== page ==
Aid effectiveness and government investments directly shape the amount and quality of funding for reproductive health.  For example, the move to greater country ownership over aid has advocates concerned that governments will not sufficiently prioritize sexual and reproductive health.

Last week, global development powerbrokers convened in Busan, South Korea to assess progress towards aid effectiveness goals, develop a more inclusive global aid framework and address issues beyond aid.  The organizers of this Fourth High Level Forum on Aid Effectiveness (HLF-4) declared it a resounding success:  They delivered a global Partnership for Development Cooperation bringing together all development actors around a shared set of development principles.  This Partnership includes traditional DAC donors, the so-called BRICs or emerging donors, civil society and the private sector.  And the negotiators maintained agreed standards and commitments to transparency, human rights, gender equality and good development practice.  Indeed, the Busan outcome is a success in terms of inclusiveness, and at least maintaining global commitments.  And while there was some progress on untying aid and country systems, there is plenty of unfinished business.

But Busan’s inclusiveness came at a cost.  China, and India to a lesser extent, walked away from the negotiating table a number of times.  They only agreed to be part of the Global Partnership if it was based on watered down text on human rights and transparency.  And China insisted that this partnership around shared principles is based on differential commitments for emerging donors (see Nancy Birdsall’s blog for a cautiously optimistic take on China).  Furthermore, any commitments around South-South cooperation in the outcome document are explicitly voluntary.The irony is that, like previous agreements from the Paris and Accra high-level  forums, none of the commitments in the Busan Outcome Document are truly binding.

But what did Busan actually change for people working to promote sexual and reproductive health and rights (SRHR)?  Not much.  But it codified a number of trends already underway.  In Busan, the global development community:

  • Continued to open up space for civil society groups including those working on SRHR to more meaningfully participate in setting development priorities: 1) by including civil society in the preparation and the event itself, even with a seat at the negotiating table; and 2) by recognizing the need for an enabling environment for civil society in the outcome document.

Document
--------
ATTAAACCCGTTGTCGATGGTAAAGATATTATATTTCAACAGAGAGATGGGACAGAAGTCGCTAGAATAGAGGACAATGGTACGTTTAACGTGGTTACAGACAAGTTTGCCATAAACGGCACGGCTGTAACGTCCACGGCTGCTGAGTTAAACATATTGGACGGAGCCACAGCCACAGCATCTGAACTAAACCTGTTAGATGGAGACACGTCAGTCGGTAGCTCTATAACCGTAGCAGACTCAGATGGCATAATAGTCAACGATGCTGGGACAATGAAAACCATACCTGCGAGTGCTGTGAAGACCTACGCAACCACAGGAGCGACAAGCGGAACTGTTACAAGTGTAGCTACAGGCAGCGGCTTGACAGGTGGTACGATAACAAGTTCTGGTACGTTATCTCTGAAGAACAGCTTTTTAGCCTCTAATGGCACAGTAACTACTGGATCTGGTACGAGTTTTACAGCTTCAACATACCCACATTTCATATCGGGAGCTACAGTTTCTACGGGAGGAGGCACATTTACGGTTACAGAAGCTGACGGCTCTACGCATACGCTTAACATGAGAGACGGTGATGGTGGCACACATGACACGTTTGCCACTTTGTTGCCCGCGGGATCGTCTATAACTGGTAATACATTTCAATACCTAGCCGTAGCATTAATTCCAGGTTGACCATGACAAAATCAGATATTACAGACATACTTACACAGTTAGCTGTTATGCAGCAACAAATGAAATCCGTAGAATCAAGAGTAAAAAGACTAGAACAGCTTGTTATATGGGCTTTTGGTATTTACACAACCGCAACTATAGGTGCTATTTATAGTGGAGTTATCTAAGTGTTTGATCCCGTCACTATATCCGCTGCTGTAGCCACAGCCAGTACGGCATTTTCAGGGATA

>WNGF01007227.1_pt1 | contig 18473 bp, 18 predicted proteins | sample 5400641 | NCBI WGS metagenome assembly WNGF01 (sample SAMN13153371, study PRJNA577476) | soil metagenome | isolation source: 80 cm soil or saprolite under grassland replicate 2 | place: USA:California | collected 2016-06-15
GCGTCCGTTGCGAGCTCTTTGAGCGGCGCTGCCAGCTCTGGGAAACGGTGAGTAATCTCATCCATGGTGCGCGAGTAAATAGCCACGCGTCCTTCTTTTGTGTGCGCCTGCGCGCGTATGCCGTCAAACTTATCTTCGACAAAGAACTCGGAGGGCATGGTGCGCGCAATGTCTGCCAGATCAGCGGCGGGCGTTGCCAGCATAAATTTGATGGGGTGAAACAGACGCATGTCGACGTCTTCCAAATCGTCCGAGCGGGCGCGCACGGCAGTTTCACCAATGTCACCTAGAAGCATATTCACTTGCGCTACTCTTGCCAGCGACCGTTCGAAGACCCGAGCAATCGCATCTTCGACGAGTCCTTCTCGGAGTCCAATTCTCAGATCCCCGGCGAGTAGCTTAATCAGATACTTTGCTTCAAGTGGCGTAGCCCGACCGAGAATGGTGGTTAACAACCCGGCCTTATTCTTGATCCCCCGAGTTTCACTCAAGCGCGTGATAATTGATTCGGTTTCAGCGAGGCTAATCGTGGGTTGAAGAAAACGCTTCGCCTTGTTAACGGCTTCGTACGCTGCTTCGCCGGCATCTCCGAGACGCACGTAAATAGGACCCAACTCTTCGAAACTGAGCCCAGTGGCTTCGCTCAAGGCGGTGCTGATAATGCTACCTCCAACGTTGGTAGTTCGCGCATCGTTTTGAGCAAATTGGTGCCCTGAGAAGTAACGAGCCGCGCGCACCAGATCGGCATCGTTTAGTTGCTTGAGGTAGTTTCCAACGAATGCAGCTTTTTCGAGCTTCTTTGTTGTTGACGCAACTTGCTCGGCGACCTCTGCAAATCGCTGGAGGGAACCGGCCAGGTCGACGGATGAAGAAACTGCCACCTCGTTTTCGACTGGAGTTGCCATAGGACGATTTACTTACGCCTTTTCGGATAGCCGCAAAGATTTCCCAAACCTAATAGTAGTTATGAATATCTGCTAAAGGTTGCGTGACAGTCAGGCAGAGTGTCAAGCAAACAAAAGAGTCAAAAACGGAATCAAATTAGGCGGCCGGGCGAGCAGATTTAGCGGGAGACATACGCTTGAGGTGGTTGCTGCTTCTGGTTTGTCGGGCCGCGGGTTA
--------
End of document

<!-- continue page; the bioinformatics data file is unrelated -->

• Contributed to momentum around transparency and accountability in development finance and impact, including on reproductive health.  It will be more challenging for governments to keep their accounting books closed, and more difficult for donors to be opaque and keep supporting non-transparent regimes.  This increased recognition of the right to information can be used by reproductive health groups to identify investments in the sector, and push for greater prioritization.
  • Increased pressure on reproductive health providers and rights advocates to demonstrate the impact, or results of their work in the communities they serve, preferably in quantifiable terms.  Bilateral donors face similar pressure from their citizenry.  Multilaterals risk being passed up by funding if they cannot demonstrate that they are effective.  Moving forward in this new results environment, we need to be sure that the intended beneficiaries of investments are shaping the results that get measured.
  • Recognized and addressed the need to focus on all sources of development finance, including domestic resource mobilization, in addition to aid.  This acknowledgement opens up more space for governments to develop policies that keep resources within their countries to the possible benefit of health systems and SRHR.  Currently huge amounts of money leave the global South in the form of illicit financial flows and tax breaks for foreign companies.

Over the next six months, civil society groups headed by Better Aid will work hard to make sure that the new Global Partnership lays out an implementation framework and indicators to measure Busan that respond to people’s needs.  In the longer term, the collective task of PAI and others is to ensure that this new GlobalPartnership that includes China, India, and others begins to advance global human rights and transparency.  Sharing of experiences from the health sector, and reproductive health specifically, will be critical to ensure global advocacy continues to be grounded in local experience.